Wearable Technology in the Workplace – Possible Threats | DCR Workforce Blog

Wearable Technology in the Workplace – Possible Threats

Does your employer issue devices to track activity, well-being, or posture correction? How about other gadgets to decide the discounts on your health insurance, monitor how you work or where you are located, or measure the quality of the air around you? Do you wear Google Glasses while on the job so your manager can monitor the processes you follow? Are these devices making you more productive and protecting your interests, or are they threatening your privacy? What threats do they pose to businesses when misused?

Technology today is not only ubiquitous but also portable. Just as businesses were thinking they handled all possible issues regarding BYOD (‘Bring Your Own Device’) policies, a whole new threat is emerging. Policies now need to be put in place to mitigate possible risk from the presence of wearable technology at the workplace. Undoubtedly, wearables at the workplace are set to have a disruptive effect on the way businesses and workers operate.

Wearables in the workplace have capabilities which transcend those of previously introduced computing devices. Many more known and unknown applications are set to improve these capabilities, enabling them to inadvertently or deliberately interfere with privacy, intellectual property rights and confidentiality by acting as secret surveillance cameras and wiretaps.

Wearable Technology and What they Offer

Let us look at the possibilities offered by wearable technology and how they would affect employers, workers and workplaces:

  • When workers constantly take selfies everywhere they go, tweet about their activities at work, and record conversations and videos they could inadvertently violate the privacy and confidentiality of their employer and co-workers.
  • Use of eyeglasses or other wearables which record audio and video conversations could prove criminally offensive if used in an environment where meetings are held in private, behind closed doors.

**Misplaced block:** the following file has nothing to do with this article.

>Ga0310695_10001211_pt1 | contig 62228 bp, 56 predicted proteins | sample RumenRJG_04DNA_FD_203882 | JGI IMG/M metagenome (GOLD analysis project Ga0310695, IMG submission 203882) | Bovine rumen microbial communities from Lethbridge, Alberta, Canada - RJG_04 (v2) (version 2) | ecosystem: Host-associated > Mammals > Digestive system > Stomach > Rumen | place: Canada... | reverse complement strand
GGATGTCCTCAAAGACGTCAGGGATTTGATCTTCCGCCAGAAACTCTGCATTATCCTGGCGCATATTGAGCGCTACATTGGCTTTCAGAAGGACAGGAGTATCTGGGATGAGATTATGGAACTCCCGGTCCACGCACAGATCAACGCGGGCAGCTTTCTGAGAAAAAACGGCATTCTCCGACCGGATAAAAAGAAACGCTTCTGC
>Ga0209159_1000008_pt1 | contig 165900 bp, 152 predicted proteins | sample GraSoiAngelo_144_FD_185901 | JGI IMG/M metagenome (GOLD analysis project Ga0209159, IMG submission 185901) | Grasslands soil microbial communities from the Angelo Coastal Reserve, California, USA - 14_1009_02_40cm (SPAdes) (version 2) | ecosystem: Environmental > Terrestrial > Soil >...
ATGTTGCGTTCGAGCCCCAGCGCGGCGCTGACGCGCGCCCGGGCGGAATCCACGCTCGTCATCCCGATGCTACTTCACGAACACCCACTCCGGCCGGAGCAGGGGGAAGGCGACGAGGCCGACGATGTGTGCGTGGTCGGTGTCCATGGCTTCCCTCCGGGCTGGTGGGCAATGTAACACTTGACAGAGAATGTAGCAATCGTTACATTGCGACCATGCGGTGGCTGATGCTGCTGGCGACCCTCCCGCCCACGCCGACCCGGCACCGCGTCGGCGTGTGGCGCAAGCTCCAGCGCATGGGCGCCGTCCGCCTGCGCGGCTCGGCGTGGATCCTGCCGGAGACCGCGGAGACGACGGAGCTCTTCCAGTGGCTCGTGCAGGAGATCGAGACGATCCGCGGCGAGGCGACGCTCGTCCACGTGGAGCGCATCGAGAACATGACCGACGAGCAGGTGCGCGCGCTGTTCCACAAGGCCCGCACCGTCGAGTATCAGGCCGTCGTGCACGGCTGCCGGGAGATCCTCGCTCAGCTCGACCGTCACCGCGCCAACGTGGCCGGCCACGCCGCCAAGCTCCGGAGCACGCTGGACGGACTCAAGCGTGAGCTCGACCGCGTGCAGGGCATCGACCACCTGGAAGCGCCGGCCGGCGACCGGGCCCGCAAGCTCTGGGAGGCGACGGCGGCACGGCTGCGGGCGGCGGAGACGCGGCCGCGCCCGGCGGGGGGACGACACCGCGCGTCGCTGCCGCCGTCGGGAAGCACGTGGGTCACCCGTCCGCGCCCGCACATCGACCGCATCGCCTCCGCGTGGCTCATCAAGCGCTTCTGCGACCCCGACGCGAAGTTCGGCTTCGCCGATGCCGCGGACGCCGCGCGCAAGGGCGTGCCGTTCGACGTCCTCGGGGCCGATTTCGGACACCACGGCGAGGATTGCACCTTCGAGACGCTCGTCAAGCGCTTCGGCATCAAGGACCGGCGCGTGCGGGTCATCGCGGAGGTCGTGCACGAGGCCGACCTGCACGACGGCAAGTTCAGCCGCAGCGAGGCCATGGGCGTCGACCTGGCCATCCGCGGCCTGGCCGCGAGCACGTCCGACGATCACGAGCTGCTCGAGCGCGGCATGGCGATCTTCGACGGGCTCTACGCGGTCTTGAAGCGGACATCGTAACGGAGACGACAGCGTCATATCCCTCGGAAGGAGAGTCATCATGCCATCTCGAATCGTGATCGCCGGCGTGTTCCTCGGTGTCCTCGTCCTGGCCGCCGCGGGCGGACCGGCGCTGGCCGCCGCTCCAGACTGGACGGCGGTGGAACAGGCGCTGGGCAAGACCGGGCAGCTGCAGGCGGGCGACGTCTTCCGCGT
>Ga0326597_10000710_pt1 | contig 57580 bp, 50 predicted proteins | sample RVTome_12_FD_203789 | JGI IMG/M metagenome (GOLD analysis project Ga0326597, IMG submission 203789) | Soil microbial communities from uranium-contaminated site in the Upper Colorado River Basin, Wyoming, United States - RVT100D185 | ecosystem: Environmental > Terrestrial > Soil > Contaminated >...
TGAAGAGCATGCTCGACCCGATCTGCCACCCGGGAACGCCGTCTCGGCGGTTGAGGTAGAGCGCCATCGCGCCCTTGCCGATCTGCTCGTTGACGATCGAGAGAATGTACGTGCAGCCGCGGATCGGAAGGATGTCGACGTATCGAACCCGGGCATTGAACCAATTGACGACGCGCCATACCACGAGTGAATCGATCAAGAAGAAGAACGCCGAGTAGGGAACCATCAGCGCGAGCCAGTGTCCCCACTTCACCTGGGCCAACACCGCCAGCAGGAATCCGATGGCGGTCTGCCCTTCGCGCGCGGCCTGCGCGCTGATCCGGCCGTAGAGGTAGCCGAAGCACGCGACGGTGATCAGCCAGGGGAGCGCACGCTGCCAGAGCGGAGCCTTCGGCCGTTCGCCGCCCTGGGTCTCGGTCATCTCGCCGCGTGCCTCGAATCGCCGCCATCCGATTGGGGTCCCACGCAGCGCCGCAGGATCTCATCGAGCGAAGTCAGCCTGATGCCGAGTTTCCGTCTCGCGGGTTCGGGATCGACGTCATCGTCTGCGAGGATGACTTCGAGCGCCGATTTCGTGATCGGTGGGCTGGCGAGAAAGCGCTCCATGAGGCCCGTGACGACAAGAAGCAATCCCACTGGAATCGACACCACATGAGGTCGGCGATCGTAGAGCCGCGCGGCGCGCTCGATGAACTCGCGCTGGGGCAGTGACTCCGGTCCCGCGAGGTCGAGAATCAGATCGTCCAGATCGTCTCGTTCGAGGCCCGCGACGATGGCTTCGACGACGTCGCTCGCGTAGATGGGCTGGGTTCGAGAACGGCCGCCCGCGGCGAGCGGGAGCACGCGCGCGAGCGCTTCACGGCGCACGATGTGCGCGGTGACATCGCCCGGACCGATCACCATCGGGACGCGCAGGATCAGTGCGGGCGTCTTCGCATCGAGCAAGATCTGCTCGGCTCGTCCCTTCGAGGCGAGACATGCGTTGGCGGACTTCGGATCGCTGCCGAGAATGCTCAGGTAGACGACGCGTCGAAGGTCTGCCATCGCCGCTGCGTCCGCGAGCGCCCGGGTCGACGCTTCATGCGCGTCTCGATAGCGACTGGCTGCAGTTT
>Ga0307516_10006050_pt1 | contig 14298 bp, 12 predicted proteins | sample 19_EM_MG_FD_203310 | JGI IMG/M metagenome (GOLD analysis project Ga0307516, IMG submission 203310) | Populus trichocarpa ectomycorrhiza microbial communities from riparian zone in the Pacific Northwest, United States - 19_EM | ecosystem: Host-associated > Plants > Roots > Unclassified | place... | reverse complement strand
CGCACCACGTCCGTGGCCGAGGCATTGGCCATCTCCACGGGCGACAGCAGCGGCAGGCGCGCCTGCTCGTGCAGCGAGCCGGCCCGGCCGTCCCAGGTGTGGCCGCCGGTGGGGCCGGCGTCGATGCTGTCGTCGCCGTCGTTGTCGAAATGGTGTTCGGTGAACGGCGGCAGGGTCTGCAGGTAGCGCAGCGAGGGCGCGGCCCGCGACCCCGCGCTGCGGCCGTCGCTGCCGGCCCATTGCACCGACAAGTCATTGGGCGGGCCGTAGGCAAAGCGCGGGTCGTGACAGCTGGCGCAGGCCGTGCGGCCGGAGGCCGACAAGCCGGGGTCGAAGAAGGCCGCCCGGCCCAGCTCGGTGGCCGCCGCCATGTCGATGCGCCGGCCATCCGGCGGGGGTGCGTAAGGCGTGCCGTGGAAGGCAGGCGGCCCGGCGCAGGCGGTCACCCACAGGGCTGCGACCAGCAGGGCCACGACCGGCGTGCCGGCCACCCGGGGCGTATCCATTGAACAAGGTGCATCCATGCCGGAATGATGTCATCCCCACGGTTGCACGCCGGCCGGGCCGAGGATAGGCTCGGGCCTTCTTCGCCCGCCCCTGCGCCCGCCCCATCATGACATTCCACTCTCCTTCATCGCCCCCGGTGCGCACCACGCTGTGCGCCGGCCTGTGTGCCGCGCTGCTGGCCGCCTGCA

• Today’s devices are multi-purpose. Devices that secretly intercept oral communication are prohibited under the wiretap laws of different states. The ban applies even if the device has many other features which are of a more useful nature and which do not violate the privacy of anyone. So, the very need to decide the capabilities of the device makes it very hard for a business to decide what to ban and what to allow.
  • The jury is still out on whether the use of a prohibited technology, wearable or not, is punishable when it is used to record the evidence of illegal or criminal behavior. But, one must ensure that this does not violate privacy laws and constitutional protections.
  • The courts historically have struggled to keep pace with the implications of technological innovation, particularly as it applies to electronic information. While a conversation that occur is a room with a closed door can be considered private, what about a discussion that occurs via a webinar? What deterrents can ensure that the discussion is not being recorded?
  • Employers may need to explain how the information gathered will be used and what benefits accrue from it when asking an employee to wear a device.
  • Spooked by the thought of ‘a Watching Big Brother’; workers would rather not be forced into wearing any device sponsored by the employer. They fear that their performance or health-related data may be used for a negative comparison with that of their peers and could set them up as targets when the company downsizes.
  • Employees’ consent may be an essential part of the plan to use a device. This may require notice and negotiation with employees or their unions and companies may need to obtain written consent. Making sure that the data collected is aggregated across a group could help with the effort as well the assurance of privacy to individuals.
  • Businesses which use these devices to access their network or premises may find themselves at risk of entry or access to premises by unauthorized persons should the device be stolen or misplaced.
  • Companies may find themselves arbitrating disputes between workers when one elects to publicly post photos or names of co-workers who choose to remain anonymous.

Employers need to set relevant policies to manage the use of wearables at the workplace. The policies must also explicitly apply to all workers, including contingent labor. Contractual agreements with the staffing agencies that supply workers must require enforcement of these policies. Most corporate policies are reviewed annually. In this case, a quarterly review/revision may be required to keep pace with the rapid introduction of innovative new gadgets.

Do write in and share with us the top 3 concerns you or your company have in terms of misuse of wearable technology. We will compile results and publish it in a future blog. In the meantime, keep an eye out for more blogs on this controversial subject.


Disclaimer:
The content on this blog is for informational purposes only and cannot be construed as specific legal advice or as a substitute for competent legal advice. They reflect the opinions of DCR Workforce and may not reflect the opinions of any individual attorney. Do contact an attorney for advice specific to your issue or problem.
Lalita is a people/project manager with extensive experience in operations, HCM and training and development across industries like banking, education, business consulting, BPO and information technology. She believes in a dynamic approach to life and learning as change is the only constant.